Many Plains women favored the two-skin dress. Originally, the skirt with a poncho made of skin was the favored dress. But by the time the white man arrived in Indian country, the two-skin dress was popular. Later, still, a three skin dress became popular. Depending on the tribe, the yoke of the dress was either decorated with beads, quills or with many rows of elk’s teeth. The bottom of the ankle-length dress could be left in the same shape as the animal, although sometimes the hem was fringed.
Women also traditionally wore knee-length leggings that were laced at the front or the inside. These were often painted and designed with quill work. Off to the side here are two Blackfeet men. Note the fringe on their sleeves. Not also the robe (or cape) around their shoulders. This man on the left has his face painted black and there are many, many feathers attached to his head. This man was a chief and the “buttons” on his shirt are brass and the designs are made of blue glass. This painting is one of Karl Bodner’s.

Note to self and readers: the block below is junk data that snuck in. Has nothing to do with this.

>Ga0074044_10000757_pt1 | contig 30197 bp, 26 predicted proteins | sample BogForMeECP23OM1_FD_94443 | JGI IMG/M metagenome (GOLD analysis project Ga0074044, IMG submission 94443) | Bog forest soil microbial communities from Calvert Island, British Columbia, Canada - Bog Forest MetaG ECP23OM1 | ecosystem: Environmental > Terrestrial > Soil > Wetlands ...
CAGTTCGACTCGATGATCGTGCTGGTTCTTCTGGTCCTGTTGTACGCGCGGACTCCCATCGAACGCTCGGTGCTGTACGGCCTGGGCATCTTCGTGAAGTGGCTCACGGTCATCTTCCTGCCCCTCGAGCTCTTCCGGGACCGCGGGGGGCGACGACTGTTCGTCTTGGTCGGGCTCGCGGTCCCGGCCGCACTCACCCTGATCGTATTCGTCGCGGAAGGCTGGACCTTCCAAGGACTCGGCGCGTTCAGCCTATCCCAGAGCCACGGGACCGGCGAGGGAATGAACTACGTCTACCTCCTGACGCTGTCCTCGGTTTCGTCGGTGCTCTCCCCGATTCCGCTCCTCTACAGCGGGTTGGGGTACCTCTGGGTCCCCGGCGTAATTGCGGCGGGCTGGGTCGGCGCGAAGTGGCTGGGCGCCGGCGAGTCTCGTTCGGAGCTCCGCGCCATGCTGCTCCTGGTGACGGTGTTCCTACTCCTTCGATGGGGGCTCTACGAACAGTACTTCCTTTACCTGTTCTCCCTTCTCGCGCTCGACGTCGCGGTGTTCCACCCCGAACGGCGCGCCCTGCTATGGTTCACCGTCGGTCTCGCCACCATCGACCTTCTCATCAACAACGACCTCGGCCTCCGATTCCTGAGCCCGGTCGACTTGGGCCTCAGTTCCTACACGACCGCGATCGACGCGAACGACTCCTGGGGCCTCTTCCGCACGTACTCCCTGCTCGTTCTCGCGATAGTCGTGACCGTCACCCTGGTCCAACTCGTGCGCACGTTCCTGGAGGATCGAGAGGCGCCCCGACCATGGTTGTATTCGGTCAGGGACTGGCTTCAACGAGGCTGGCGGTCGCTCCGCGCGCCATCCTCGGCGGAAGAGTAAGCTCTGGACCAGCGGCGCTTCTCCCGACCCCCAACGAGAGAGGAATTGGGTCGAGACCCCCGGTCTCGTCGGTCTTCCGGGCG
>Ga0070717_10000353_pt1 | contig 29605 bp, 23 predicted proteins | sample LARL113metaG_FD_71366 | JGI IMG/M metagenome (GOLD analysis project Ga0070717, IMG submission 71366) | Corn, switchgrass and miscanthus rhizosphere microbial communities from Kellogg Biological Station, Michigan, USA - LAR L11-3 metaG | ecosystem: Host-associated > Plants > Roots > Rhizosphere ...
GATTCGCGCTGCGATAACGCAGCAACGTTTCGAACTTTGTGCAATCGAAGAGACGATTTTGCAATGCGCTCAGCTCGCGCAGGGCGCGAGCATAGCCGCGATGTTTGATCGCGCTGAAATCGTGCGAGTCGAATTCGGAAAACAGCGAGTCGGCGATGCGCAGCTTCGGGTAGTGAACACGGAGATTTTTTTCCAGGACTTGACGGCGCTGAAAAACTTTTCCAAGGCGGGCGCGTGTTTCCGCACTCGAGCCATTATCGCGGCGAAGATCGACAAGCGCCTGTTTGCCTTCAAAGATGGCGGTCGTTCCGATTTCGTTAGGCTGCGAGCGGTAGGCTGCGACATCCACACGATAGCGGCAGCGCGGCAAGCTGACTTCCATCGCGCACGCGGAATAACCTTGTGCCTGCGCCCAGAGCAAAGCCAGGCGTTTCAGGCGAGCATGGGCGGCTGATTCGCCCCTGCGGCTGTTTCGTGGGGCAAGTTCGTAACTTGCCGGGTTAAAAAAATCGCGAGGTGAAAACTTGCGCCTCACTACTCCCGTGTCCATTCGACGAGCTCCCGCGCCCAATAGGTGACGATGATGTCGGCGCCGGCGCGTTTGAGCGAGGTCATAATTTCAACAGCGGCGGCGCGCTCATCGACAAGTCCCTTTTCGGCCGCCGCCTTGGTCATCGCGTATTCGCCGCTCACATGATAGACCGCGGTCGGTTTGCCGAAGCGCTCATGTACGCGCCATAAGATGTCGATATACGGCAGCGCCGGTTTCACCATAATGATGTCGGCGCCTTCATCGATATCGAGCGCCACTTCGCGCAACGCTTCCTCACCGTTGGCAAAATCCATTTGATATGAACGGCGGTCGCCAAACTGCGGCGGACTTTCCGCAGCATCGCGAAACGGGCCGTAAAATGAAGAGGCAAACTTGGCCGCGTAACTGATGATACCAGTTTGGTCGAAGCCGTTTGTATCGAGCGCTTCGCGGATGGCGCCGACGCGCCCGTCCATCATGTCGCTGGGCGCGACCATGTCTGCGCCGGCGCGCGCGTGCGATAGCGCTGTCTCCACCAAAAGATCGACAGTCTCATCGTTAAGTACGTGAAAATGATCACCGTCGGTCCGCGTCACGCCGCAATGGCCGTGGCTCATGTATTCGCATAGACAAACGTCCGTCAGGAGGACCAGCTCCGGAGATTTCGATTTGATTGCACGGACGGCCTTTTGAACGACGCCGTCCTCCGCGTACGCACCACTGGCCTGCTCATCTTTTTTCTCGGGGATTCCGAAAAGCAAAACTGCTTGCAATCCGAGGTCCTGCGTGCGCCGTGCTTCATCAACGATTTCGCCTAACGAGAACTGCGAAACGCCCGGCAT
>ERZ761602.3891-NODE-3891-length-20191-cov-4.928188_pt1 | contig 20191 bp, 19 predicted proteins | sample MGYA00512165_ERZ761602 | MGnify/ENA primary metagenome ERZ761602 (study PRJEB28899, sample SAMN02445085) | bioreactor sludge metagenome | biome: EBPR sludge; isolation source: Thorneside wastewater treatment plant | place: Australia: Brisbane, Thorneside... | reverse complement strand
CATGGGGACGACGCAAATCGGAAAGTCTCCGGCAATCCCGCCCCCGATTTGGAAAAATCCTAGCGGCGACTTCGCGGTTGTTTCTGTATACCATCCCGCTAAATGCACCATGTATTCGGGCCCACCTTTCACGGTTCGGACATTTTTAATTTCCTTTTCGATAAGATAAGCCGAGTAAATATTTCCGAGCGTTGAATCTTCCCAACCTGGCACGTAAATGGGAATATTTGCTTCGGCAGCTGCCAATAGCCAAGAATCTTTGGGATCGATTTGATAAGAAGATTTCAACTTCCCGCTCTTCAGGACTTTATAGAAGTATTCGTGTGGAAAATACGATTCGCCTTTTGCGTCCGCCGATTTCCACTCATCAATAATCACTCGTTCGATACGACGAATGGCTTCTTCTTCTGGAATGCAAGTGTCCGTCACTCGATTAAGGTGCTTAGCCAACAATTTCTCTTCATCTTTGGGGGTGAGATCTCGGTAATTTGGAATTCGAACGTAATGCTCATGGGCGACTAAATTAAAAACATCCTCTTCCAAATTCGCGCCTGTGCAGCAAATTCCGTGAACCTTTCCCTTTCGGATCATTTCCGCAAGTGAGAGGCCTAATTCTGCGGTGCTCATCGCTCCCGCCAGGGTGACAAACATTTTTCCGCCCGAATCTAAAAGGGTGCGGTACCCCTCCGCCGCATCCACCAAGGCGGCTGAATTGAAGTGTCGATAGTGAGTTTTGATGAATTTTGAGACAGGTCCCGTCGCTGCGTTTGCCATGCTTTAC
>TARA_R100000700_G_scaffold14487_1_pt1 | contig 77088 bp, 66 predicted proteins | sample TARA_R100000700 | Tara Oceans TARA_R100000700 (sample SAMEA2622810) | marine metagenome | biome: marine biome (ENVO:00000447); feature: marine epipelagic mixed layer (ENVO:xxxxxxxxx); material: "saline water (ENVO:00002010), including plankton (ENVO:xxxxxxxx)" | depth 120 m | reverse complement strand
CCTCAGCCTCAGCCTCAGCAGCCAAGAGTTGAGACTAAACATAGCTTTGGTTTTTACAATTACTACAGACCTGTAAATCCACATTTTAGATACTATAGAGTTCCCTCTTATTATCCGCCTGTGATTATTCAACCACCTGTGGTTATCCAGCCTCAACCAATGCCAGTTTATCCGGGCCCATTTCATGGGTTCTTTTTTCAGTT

The picture off to the right is of a Blackfeet Indian on horseback. Notice the fringed shirt and fringed saddle, as well as the feather tied to the horse’s mane. Notice, too, the painted designs on his leggings. The Blackfeet man’s basic dress was breechcloth, shirt, leggings, moccasins and the ever present robe. This man’s shirt comes almost to his knees as he is sitting. And note that the hemline keeps the same shape of the animal that the clothes were made from. This is a beautiful drawing and shows the richness of a people who, while owning no money, had all the comforts and necessities of life.